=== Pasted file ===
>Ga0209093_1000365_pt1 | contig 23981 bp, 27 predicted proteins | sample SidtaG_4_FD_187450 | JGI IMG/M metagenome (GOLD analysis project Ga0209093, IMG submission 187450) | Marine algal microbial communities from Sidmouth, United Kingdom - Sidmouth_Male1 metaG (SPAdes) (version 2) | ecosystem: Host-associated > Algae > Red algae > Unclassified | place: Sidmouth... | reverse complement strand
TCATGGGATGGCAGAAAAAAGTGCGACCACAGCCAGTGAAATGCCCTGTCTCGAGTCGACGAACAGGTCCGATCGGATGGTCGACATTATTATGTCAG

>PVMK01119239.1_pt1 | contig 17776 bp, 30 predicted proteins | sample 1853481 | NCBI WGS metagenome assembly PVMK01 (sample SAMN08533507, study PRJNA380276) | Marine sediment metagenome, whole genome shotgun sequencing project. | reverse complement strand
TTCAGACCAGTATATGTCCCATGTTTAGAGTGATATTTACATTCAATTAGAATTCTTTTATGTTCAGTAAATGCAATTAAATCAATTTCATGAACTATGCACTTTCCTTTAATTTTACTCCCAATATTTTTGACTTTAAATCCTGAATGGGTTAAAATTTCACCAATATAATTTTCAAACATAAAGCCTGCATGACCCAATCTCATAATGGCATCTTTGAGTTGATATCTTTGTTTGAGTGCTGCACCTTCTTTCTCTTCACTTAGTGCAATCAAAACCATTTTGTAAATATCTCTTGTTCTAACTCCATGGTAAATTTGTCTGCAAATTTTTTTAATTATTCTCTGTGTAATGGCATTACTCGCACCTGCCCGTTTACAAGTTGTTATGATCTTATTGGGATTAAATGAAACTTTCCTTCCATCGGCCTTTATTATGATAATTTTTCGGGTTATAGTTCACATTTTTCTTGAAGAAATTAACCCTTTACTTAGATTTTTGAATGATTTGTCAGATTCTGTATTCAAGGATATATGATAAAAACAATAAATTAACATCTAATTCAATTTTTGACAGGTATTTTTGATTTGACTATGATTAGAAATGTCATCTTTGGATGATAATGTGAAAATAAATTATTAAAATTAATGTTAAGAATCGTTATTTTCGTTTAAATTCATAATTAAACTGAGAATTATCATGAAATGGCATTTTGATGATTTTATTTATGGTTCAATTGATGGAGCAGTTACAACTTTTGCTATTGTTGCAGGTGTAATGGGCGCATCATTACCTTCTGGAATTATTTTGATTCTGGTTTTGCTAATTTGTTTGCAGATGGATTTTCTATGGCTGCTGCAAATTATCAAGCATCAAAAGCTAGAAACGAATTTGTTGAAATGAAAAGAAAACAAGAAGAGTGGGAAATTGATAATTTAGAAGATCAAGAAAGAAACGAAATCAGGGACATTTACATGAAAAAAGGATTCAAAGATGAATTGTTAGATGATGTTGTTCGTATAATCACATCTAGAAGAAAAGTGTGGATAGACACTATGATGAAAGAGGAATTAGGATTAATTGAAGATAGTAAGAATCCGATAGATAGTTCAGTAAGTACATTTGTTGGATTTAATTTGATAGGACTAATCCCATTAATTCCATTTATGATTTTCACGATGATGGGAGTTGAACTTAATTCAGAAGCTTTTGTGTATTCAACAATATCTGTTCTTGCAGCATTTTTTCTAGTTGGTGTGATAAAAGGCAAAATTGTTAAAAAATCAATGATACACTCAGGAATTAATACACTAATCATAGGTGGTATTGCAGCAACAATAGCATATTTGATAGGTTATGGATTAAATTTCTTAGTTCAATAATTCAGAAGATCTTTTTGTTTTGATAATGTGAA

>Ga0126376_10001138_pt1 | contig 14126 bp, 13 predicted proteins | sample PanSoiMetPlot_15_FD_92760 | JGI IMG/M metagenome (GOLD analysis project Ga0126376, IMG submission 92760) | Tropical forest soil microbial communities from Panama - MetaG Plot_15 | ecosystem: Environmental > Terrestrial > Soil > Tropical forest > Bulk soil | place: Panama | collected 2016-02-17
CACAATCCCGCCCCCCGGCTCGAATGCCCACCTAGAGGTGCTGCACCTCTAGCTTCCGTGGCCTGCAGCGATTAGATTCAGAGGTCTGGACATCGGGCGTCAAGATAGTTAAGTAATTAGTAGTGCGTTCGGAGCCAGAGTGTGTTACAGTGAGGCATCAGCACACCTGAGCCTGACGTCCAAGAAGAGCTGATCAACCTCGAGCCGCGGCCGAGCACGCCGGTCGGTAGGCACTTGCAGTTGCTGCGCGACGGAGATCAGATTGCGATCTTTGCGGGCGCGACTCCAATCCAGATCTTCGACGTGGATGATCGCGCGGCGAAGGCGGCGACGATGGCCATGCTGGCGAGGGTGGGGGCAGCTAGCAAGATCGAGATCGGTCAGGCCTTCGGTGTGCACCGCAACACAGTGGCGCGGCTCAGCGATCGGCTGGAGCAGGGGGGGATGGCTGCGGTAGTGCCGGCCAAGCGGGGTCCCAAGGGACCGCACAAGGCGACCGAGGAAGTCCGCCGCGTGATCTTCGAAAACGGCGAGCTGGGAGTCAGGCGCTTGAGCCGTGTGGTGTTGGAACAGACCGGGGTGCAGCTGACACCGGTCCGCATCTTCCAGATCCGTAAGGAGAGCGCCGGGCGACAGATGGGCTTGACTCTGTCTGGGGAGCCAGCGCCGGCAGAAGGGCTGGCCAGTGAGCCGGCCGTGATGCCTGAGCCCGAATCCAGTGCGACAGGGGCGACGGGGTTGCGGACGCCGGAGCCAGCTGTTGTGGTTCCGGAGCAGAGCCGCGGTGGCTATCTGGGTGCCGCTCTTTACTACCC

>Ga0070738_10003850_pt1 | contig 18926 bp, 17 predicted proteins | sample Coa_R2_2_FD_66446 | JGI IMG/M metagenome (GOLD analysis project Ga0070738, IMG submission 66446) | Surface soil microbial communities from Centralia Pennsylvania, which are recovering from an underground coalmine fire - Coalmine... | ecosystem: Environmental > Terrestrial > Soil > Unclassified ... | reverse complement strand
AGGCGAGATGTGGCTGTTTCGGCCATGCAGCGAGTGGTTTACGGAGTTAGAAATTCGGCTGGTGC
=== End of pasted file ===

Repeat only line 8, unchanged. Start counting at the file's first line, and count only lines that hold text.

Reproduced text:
AGGCGAGATGTGGCTGTTTCGGCCATGCAGCGAGTGGTTTACGGAGTTAGAAATTCGGCTGGTGC